KIRKLAND, Wash. -- Mike Holmgren loves his Harley-Davidson
motorcycle. He often talks about riding it across the desert
outside his Arizona offseason home. He even rode it to work last
week during a Seahawks minicamp.
But Seattle's coach takes steps to ensure all Seahawks' motor
biking ends when each season begins.
Monday, on his way off the practice field, Holmgren was asked
about the latest news on Ben Roethlisberger. The Steelers'
quarterback, who helped beat the Seahawks in February's Super Bowl,
suffered a broken jaw and nose in a motorcycle accident in
Holmgren, who drove his sedan and not his Harley to work on a
rainy Monday morning, declined to comment directly.
Through a team official, Holmgren said he lectures his players
at the beginning of each summer's training camp that they are not
allowed to drive motorcycles during the season, from July through
As for the offseason, the Seahawks said they expect their
players to abide by Washington's motor vehicle statutes that
require helmets be worn while operating motorcycles.
Roethlisberger reportedly was not wearing a helmet. Pennsylvania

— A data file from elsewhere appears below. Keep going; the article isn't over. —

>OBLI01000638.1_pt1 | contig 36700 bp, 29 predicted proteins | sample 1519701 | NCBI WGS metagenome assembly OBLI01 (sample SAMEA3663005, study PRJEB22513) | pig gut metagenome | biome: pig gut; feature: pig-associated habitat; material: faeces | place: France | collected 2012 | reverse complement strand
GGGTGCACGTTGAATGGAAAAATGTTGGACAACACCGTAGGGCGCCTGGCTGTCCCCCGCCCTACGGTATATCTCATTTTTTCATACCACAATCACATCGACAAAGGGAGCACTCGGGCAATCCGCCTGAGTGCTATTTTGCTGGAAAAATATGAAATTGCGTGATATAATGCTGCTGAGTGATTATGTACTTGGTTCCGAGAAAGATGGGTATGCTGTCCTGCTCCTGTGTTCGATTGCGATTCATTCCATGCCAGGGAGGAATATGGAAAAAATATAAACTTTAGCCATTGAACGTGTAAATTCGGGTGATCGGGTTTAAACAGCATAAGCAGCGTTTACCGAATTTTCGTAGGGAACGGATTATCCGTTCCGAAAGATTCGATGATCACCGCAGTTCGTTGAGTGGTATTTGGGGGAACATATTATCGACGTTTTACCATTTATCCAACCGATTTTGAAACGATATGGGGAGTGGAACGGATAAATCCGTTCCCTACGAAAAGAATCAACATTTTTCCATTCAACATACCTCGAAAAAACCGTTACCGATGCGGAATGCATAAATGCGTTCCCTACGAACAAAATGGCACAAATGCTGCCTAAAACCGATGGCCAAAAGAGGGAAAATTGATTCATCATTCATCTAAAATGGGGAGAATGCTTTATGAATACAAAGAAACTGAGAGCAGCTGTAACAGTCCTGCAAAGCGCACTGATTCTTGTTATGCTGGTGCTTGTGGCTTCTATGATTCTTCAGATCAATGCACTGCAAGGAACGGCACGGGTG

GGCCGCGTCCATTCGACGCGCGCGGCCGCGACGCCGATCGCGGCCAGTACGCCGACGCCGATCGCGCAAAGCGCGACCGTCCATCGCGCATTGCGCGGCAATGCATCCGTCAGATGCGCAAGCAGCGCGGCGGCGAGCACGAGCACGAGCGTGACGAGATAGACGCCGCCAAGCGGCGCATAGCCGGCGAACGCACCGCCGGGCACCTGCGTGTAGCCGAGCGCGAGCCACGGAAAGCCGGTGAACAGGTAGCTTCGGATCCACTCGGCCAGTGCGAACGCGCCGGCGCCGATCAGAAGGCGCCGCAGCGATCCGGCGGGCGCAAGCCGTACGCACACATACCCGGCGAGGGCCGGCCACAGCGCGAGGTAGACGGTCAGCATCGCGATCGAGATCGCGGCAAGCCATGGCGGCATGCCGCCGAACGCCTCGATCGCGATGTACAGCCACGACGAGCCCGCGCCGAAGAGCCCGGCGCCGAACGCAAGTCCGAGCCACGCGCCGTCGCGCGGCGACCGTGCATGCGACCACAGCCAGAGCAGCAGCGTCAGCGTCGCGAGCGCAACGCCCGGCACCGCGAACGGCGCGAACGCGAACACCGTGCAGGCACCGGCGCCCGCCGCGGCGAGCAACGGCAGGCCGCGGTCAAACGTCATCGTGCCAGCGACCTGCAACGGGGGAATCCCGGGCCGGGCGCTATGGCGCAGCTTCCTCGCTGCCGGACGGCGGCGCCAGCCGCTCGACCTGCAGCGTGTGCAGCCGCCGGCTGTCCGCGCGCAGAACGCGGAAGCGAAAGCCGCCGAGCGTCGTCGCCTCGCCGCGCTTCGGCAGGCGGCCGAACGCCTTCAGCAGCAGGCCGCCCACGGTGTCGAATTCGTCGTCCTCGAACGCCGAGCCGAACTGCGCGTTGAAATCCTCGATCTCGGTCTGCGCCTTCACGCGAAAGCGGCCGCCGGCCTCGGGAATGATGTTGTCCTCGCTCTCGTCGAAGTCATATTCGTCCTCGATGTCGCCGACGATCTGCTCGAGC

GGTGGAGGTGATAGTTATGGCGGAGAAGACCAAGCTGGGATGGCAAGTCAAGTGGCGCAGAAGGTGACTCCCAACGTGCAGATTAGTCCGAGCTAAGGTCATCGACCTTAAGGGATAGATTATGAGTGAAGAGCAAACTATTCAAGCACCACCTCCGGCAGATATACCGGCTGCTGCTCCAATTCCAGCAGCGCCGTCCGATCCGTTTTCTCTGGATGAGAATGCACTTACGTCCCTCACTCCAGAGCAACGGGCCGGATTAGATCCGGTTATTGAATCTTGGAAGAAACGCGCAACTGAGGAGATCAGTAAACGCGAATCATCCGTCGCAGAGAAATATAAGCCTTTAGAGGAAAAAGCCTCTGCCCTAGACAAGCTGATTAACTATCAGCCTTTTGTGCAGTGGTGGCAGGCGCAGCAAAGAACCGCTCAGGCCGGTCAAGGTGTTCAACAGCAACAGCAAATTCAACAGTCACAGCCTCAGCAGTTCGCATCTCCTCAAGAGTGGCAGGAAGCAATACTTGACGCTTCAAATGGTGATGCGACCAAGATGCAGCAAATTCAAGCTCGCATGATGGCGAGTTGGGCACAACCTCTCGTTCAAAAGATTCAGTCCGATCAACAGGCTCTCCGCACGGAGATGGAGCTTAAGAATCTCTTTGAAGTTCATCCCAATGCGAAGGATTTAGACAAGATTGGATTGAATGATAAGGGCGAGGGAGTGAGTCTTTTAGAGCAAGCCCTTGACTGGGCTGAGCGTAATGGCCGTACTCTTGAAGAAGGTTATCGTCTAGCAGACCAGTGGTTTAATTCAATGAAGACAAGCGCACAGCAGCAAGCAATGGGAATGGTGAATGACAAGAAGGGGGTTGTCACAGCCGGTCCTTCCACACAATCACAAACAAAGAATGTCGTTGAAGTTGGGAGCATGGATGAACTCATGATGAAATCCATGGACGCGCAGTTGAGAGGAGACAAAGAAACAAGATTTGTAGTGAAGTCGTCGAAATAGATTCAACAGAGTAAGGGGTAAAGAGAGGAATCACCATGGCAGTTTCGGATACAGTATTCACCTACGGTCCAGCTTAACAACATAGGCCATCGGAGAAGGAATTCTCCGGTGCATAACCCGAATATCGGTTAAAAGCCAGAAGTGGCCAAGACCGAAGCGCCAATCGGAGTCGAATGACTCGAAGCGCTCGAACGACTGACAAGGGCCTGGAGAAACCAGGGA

does not require motorcycle drivers to do so.
Standard NFL contracts prohibit any activity involving
"significant risk of personal injury" apart from football, though
many players still ride motorcycles.
In May 2005, Pittsburgh coach Bill Cowher warned Roethlisberger
about safe riding after Cleveland tight end Kellen Winslow Jr. was
injured in a motorcycle accident. Winslow tore knee ligaments and
was lost for the season.
Other athletes injured on motorcycles during their careers
include basketball's Jason Williams, skiing's Hermann Maier and
auto racing's Dario Franchitti.
Some professional sports contracts also explicitly prohibit
other, potentially injurious pursuits such as skydiving -- and even
less obvious ones like playing basketball.
The Seahawks, through a spokesman, declined to discuss whether
any players have contracts expressly prohibiting motorcycle use.